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Swept Away In South Carolina – Mother Nature Lets Loose

Jan 19, 2016

Swept Away In South Carolina – Mother Nature Lets Loose

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For David McCaskill and many other Columbia, SC residents, there will be no forgetting the October 2015 flood that came as a result of Hurricane Joaquin. The original weather forecasts on Thursday, October 1st called for heavy rains and possible flooding south of the capital city, so fears were not that high in the beginning. But it just kept raining. It rained consistently all day Friday and by Saturday night the rain was still falling. What was dubbed the “1,000-year” rain eventually dumped more than 20 inches of rain over some parts of South Carolina over a single weekend.

David owns Accusweep, and has two locations in South Carolina – one in Charleston and one in Columbia where he lives. One of his clients is a former Kmart shopping center that was recently renovated into the new Rosewood Commons. Some of the anchor stores including Marshall’s and PetSmart had already moved in before the flood struck. So on Friday, just to be proactive, Accusweep installed flood barriers on the vacant spaces around the center. These structures were 4 feet tall and would be able to hold the waters back from the building.

Saturday night the rain continued, and David sent his employees out to sweep parking lots as usual but asked them to drive past the new shopping center and check on it throughout the night. It was Gill’s Creek that concerned him. The creek ran in front of the Rosewood Commons strip center.

All was well until 3:45 a.m. when David got a call that the water was rushing out of the creek and racing toward the shopping center – a veritable river by this point.

David looked out his bedroom window and saw a small river coursing through his own front yard. So he ran out to the carport where he found his wife’s car sitting in water that was almost touching the underside of the car by that time. His carport was flooding. He quickly moved his wife’s car to higher ground.

Rosewood Common store managers had been called and everybody headed toward the strip center. Eventually people realized the water was too high and they were probably not going to make it into stores safely. Meanwhile, David got in his truck and started driving out of his neighborhood. That’s when he got a little nervous as he drove past a neighbor’s house that had an interior light on, and he saw the water that was level with their dining room table. But David never thought about turning back. He drove different routes around the city till he found one that was passable.

Eventually David DID make it to the shopping center at about 4:45 a.m. At that point the water was 3.5 feet up the building and still holding steady behind the flood barriers. A few hours later though, after several dams broke and more rain fell, the water rose to 7 feet; far surpassing the barriers and flooded the new center making  the current tenants merchandise a total loss.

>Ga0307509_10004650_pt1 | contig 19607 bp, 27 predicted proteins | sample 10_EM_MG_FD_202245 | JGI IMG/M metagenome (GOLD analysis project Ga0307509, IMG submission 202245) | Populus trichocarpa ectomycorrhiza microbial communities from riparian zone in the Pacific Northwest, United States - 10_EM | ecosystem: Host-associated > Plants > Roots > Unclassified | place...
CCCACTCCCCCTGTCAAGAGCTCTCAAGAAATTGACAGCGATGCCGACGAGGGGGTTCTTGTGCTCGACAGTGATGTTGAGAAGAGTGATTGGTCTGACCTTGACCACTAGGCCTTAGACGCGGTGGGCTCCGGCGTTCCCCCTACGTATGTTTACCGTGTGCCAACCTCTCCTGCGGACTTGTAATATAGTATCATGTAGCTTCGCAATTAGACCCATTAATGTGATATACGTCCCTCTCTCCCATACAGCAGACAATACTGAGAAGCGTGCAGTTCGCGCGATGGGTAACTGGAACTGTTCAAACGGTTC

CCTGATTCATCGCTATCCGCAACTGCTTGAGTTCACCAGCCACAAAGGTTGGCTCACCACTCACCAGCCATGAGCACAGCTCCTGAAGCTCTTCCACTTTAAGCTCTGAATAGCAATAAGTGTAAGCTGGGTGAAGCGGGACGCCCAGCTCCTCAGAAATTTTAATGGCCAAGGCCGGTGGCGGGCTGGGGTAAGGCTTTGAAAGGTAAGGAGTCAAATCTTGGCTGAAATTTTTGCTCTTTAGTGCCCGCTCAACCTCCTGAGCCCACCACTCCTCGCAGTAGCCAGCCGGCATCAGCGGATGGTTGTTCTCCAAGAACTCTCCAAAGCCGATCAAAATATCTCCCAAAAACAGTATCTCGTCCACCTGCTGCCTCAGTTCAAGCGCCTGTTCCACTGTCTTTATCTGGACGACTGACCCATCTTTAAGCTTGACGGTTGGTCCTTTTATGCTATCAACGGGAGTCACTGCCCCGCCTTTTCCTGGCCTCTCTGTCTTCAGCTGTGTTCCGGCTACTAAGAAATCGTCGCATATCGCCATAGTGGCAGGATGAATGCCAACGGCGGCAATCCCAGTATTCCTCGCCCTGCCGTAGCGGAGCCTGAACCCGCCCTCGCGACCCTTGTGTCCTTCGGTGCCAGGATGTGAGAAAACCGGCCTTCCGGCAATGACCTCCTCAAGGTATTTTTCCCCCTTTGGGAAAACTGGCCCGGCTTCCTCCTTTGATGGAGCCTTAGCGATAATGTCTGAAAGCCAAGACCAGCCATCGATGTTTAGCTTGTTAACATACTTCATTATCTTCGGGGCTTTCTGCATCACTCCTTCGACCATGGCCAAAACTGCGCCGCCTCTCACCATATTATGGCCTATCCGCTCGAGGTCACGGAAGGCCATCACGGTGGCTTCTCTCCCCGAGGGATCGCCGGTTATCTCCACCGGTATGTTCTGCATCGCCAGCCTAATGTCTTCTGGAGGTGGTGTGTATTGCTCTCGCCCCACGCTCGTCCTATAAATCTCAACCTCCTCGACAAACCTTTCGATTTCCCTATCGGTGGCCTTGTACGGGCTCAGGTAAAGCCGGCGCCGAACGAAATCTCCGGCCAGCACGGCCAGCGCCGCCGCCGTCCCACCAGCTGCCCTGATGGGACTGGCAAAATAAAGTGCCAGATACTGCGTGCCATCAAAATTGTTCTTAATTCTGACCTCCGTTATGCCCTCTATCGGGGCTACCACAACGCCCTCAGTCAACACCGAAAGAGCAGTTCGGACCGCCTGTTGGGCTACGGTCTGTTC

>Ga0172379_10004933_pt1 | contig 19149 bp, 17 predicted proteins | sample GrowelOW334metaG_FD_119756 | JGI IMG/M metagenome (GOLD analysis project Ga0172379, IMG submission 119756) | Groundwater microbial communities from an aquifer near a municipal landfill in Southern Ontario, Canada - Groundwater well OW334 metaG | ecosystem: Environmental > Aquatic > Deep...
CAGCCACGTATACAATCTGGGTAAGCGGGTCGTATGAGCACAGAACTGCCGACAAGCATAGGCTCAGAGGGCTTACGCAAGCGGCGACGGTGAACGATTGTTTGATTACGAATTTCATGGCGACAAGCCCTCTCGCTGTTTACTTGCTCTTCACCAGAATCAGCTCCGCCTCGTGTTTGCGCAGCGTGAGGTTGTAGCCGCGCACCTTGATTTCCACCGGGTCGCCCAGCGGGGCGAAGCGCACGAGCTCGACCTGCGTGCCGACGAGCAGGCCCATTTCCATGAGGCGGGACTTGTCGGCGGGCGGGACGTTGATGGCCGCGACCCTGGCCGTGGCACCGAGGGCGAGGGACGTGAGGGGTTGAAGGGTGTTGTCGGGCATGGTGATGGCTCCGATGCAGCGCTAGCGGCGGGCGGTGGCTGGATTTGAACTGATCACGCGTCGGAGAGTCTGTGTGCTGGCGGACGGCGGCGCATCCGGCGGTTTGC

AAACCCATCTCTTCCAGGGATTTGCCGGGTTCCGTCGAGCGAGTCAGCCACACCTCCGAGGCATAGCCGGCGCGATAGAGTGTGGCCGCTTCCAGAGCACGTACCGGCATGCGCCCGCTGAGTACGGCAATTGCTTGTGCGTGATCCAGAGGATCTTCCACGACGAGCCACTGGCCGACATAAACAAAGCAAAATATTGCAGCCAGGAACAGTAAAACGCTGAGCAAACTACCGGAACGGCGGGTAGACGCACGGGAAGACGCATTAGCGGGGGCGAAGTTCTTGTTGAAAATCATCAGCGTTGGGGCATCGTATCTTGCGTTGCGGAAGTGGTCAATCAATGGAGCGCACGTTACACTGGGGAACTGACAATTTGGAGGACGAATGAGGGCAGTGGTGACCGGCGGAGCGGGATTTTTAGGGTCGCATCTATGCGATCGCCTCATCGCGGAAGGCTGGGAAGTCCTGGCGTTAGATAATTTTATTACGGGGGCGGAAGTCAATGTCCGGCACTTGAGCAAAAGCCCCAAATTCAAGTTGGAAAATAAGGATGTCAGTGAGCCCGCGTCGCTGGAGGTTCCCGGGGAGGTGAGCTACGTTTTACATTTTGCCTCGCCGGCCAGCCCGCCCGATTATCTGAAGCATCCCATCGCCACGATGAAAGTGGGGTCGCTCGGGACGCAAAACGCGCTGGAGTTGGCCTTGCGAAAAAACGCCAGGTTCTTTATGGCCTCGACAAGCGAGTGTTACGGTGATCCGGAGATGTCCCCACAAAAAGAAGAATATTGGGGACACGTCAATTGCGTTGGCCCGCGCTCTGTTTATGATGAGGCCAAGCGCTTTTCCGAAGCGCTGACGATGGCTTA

A couple days later, after the floodwaters had receded, David and some of his employees went to clean parking areas and remove their flood barriers. The center’s owners were there meeting with insurance companies. In the end, it was determined they were going to have to completely rebuild the center. One strange thing that David remembers seeing is a large number of dead fish inside the dumpsters. It seems as the waters raged the fish were pushed into the dumpsters and then once the waters receded, the fish had no way to get out.

Since David has a second Accusweep location in Charleston SC, he headed there to help with cleanup. The flooding in Charleston was nowhere near as bad as in Columbia. The biggest cleanup issue for David and crew in Charleston was sand and debris deposited in parking lots by the hurricane.  So Accusweep went to work removing the mess using a combination of Tymco 210, Schwartze 347, and a Schwartze 348I sweeper with 39-inch diameter broom with tilt and a hand hose for hard to reach corners of parking areas. That cleanup seemed like a breeze compared to the devastation caused when dams gave way around Columbia.

Not all of the dams that broke were state or federally owned either. Private dams are not covered under federal emergency funds Homeowners and neighborhoods in affected areas will have to decide how they are going to replace dams that could cost up to $1 million.

In the end, Columbia and the immediately surrounding areas experienced 15 to 20 inches of rainfall over one 3-day period, dams breaking, homes and businesses flooding, and loss of human life (19 people died.) All told, residential losses far outweighed any commercial loss.

Fortunately for David and the McCaskill family, his home was untouched except for some ductwork under the house. For two weeks his neighborhood had no water, but one of his employees brought drinking water each day from his home in Kershaw county (about 60 miles away).